Rand Paul isn’t talking about replacing flesh and blood teachers with online lecturers. He wants to remove the myriad government restrictions that protect the current public school system and create an education market. He wants to allow/encourage a thousand schools of every kind and size and shape to bloom. Our high college tuition costs are caused by government subsidies/policies, but there is far more choice for parents/students in the American college market (and in cars and shoes and grocery stores and many other goods and services) than in k-12 education.
The current system — a 19th century factory-school, made-in-Prussia model of control and brainwashing that liberals and libertarians have lamented and loathed for 140 years — should be broken up, defunded, deregulated, privatized and taken away from government control and protection.
Meanwhile, paying public school teachers more is not the way to get better teachers; but allowing people to become teachers without having to waste two years at a state teachers college getting a teacher’s certificate is. If Christ or Einstein came back from the dead and said they wanted to teach ethics or physics at your local high school, they’d be told they weren’t allowed until they got their teacher’s certificate and got at the end of the waiting line.
Public school teachers have a good racket because they and the “industry” they work in are protected from competition by their friends in government. Until their privileged racket is broken up, they deserve all the competition and damaging they get.
“Dogging Steinbeck,” in case you are among the 318,543,866 Americans who haven’t gotten around to reading it yet, is a new genre I’m trying to popularize called “True Nonfiction.”
Half literary expose and half American road book, “Dogging Steinbeck” is the honest and accurate account of my long journey with the great John Steinbeck and his beloved work of BS, “Travels With Charley.”
It details how I discovered the truth about Steinbeck’s iconic 1960 road trip with his dog Charley and how I exposed the fraudulent nature of the allegedly nonfiction book Steinbeck wrote about his journey.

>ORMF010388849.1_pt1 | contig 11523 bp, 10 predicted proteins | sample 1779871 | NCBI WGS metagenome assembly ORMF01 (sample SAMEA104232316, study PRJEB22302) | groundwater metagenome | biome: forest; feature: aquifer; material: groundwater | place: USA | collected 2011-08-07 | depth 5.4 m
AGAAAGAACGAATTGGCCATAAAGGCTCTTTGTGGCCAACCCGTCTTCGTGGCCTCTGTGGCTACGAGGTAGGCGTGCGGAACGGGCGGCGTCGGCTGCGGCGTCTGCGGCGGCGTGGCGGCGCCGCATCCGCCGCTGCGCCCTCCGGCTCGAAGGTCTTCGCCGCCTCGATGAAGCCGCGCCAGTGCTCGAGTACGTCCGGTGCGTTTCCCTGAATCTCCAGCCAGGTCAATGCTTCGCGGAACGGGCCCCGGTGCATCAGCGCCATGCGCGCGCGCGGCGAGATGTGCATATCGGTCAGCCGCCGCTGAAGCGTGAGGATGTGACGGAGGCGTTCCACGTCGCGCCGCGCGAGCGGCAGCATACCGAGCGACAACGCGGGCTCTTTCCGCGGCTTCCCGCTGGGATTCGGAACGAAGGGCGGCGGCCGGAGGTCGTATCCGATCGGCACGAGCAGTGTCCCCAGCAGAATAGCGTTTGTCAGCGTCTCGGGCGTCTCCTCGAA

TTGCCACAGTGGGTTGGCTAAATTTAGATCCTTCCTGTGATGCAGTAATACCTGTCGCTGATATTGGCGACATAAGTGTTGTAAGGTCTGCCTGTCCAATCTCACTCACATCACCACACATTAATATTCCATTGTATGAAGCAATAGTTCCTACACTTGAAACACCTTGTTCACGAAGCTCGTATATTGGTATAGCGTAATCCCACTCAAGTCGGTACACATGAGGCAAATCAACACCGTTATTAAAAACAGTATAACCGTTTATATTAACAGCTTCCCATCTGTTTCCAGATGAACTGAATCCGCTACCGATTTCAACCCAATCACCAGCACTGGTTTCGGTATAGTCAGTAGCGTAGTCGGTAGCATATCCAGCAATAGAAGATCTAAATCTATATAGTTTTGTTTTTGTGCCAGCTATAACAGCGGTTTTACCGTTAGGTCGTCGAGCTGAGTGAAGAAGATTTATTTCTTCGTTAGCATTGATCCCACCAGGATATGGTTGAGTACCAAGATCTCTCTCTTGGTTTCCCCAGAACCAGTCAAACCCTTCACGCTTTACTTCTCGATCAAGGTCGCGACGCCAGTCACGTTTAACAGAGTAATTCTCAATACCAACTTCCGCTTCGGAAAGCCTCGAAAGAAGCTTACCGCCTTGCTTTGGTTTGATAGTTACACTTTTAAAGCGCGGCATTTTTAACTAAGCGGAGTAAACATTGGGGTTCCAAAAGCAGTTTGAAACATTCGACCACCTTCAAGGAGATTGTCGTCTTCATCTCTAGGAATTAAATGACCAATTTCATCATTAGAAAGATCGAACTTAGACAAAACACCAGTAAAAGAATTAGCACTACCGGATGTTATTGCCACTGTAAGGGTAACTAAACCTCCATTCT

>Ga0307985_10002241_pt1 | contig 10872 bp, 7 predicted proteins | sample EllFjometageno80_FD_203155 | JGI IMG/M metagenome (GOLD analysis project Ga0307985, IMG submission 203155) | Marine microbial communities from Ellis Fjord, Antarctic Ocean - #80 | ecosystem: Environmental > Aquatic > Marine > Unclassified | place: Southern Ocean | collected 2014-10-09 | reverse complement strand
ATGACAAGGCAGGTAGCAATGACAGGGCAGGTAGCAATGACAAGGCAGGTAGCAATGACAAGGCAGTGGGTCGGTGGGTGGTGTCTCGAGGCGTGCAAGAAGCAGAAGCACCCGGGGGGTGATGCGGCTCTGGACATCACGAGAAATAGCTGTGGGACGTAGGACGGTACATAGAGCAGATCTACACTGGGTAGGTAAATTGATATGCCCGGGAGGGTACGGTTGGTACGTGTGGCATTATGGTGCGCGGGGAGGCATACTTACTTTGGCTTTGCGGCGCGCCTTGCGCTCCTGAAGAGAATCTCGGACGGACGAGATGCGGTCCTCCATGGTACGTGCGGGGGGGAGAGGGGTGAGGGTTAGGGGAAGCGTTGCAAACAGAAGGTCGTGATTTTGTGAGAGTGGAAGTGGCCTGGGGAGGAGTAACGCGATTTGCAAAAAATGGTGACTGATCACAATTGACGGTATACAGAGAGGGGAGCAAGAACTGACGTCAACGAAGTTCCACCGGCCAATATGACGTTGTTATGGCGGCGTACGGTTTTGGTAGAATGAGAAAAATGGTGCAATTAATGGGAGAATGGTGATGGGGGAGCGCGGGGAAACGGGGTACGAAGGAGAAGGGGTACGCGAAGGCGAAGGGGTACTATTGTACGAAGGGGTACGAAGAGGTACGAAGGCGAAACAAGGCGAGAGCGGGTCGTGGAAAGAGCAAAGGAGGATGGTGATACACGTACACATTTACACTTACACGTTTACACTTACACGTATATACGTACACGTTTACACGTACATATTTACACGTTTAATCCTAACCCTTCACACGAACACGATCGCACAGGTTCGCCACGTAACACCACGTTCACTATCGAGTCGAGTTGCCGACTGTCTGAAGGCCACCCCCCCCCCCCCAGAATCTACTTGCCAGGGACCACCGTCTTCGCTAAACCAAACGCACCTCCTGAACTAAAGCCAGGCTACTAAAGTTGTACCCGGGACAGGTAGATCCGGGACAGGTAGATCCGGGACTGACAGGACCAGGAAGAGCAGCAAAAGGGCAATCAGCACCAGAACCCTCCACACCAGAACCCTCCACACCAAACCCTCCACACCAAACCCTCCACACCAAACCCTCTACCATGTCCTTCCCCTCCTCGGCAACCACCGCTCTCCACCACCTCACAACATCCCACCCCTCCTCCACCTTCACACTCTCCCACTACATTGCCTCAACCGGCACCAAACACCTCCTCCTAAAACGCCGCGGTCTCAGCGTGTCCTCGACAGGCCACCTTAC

As I explain and prove at length, “Charley” is not very true or honest. It’s mostly fiction and a few lies. For every true thing you want to know about Steinbeck’s trip, my trip and his book without having to fork over a lousy $5.99 for “Dogging Steinbeck,” I’d advise going to TruthAboutCharley.com.
My book, which I swear is 103 percent true, is a literary detective story, a traditional American road book and a primer in drive-by journalism and how the media work. All from a libertarian point of view.
It’s also part history lesson of 1960 America, part book review, part Steinbeck bio and part indictment of the negligence of Steinbeck scholars who failed to discover Steinbeck’s literary deceit for 50 years and then blithely excused it as inconsequential or irrelevant after I told them about it.
Guess I should have included footnotes.
But a lot of people — especially young and/or romantic diehard “Charley” fans — don’t appreciate me for ruining the romance of Steinbeck’s flawed book. Just look at the dumb 1-star reviews on Amazon.
But sorry, Steinbeckies, what I did with my humble work of journalism has changed the way “Travels With Charley” will be read forevermore.
In the fall of 2012 the book’s publisher, Penguin Group, issued a 50th anniversary edition of “Travels With Charley” that admitted that what I had learned and exposed was correct — as in “the truth.”
“Charley’s” introduction, first written by Steinbeck biographer Jay Parini in 1997, from now on will contain a major disclaimer warning gullible readers that the famous book they are about to read is so full of fiction and fictional techniques that it should not be taken literally or considered to be a work of nonfiction. In layman’s terms, it should be considered a work of bullshit.
Parini’s disclaimer includes this stark sentence: “It should be kept in mind, when reading this travelogue, that Steinbeck took liberties with the facts, inventing freely when it served his purposes, using everything in the arsenal of the novelist to make this book a readable, vivid narrative.”
I wasn’t given credit for this discovery of this ugly truth. I was identified only as a former Pittsburgh Post-Gazette reporter who did some light “fact-checking” (and made lazy fools of the Steinbeck scholars).
But at least from now on no 14-year-old who reads Steinbeck’s classic road book will ever be tricked into thinking it’s a true story. I hope.